High-fashion is one of the few product categories that Amazon has struggled to incorporate into its offering successfully. Designer brands have had their reservations and resisted the advances from Amazon since 2012. It wasn’t until the COVID-19 pandemic that the high-end brands had to reevaluate their plans.
If we played word association, I don’t think any of us would associate “Amazon” with “high-fashion.” And it’s not like these words are impossible to pair, but, historically, they wouldn’t go together.
Amazon has had many attempts to lure high-end brands to its platform, but they would always refuse for the same reasons. The luxury brands’ image has never gone together with products you’d typically buy on Amazon, like books or consumer electronics. Apart from their products, designer brands also sell a specific mindset and a lifestyle, and Amazon has never been a place you’d visit in search of those.
Then, the COVID-19 pandemic has started, and it upended all aspects of our lives, including the way we shop. With luxury spending down by one-third or more, independent designers, heavily reliant on in-store purchases, are living a nightmare.
On the flipside, “E-commerce sales in apparel, department stores, and beauty products have increased by nearly ten percentage points, on average, since the onset of the pandemic.”, according to McKinsey. Amazon hasn't been nearly as much influenced by the pandemic, with reported sales up by $15 billion year-to-year in Q1 20202. I think we’ve all connected the dots by now.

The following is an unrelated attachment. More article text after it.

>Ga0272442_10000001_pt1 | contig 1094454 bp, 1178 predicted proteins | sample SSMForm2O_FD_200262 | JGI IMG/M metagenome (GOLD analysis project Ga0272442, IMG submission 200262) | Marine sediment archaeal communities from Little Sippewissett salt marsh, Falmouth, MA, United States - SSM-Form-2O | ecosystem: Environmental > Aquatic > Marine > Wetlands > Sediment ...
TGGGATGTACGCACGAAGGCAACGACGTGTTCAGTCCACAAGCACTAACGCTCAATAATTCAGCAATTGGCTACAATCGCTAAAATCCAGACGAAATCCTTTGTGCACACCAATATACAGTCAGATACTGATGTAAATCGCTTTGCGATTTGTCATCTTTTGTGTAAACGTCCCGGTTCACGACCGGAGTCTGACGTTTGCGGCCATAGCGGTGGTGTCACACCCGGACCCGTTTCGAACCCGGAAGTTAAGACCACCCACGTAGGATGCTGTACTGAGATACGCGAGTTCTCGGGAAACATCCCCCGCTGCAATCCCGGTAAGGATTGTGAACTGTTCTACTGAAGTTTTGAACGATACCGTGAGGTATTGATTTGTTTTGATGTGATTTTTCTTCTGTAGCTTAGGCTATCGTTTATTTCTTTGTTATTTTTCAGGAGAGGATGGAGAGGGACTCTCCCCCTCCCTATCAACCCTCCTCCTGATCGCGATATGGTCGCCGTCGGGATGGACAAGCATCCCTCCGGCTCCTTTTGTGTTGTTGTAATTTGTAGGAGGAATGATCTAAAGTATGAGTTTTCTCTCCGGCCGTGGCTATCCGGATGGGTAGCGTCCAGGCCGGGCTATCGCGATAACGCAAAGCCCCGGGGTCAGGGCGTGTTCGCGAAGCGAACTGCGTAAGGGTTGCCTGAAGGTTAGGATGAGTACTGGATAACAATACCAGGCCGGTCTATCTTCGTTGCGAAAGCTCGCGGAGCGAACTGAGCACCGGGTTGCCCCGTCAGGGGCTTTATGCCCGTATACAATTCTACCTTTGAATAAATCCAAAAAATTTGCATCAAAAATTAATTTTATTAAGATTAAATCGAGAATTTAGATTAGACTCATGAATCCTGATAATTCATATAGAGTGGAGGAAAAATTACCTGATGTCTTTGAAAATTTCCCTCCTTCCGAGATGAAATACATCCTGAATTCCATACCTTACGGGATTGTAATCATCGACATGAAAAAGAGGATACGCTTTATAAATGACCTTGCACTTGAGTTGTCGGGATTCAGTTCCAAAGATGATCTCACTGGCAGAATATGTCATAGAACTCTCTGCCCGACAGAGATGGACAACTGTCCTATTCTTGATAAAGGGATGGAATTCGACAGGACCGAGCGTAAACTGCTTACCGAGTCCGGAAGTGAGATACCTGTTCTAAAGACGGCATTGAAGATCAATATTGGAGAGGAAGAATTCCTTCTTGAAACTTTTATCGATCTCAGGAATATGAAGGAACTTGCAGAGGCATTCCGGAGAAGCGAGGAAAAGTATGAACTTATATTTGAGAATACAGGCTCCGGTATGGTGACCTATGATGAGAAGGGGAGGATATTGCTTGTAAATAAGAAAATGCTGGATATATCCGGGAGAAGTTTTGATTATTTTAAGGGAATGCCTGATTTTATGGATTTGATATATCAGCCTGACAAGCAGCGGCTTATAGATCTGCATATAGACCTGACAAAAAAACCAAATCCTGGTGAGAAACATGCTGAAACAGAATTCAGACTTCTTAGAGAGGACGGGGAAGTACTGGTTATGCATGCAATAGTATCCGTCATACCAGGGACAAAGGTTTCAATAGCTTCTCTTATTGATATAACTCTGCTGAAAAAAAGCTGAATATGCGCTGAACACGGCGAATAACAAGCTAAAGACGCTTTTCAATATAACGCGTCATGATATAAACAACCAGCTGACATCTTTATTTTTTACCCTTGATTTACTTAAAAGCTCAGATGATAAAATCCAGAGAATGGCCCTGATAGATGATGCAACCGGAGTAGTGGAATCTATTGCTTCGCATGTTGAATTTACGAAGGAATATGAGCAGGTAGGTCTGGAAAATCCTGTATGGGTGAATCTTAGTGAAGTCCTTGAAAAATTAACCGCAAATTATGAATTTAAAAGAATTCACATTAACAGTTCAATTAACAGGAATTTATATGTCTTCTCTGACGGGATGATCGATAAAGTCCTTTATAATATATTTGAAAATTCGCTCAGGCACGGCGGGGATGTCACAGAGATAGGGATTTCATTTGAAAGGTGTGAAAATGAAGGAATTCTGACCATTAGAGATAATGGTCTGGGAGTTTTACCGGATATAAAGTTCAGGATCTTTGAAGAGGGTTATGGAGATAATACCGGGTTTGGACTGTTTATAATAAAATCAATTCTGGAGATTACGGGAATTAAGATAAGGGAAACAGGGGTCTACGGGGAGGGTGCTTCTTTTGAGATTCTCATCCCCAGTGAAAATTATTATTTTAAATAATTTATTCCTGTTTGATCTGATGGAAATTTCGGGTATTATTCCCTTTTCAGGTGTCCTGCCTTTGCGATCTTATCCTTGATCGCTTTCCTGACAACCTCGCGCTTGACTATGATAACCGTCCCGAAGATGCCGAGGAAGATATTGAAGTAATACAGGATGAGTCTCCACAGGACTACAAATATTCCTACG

Vogue and the Council of Fashion Designers of America (CFDA) have helped Amazon launch a digital shop selling fashion from 20 independent New York designers. The magazine and the CFDA both stand behind A Common Thread fundraising that has raised over $4 million so far. The designers who struggle because of store closures and changing consumer behavior can now use the long-awaited financial support. Amazon itself donated $500,000 to support the fund.
Coming back to the shop itself, Common Threads, is Merchandised by Vogue and Amazon fashion division. Some of the brands such as 3.1 Phillip Lim or Vitor Glemaud, were already available through Amazon-owned Shopbop. Batsheva Hay and Alejandra Alonso Rojas are among the ones just added to the available names.
Common Threads operates similarly to the concession model known from department stores. The designers will have full control over the look and feel of their presence on the website. They’ll be the ones responsible for choosing the clothes they want to sell and if they’re going to apply any discounts to them eventually.
What’s a substantial benefit to the struggling designers is the logistics network that Amazon offers. Too busy to stay afloat in the current circumstances, they couldn’t afford to set up ecommerce versions of their stores, let alone take care of the distribution.
There’s still a long way to go before Amazon starts selling some of the brands owned by LMVH or Kering. Still, Common Threads can be a step in the direction they’ve been unsuccessfully trying to take for almost a decade.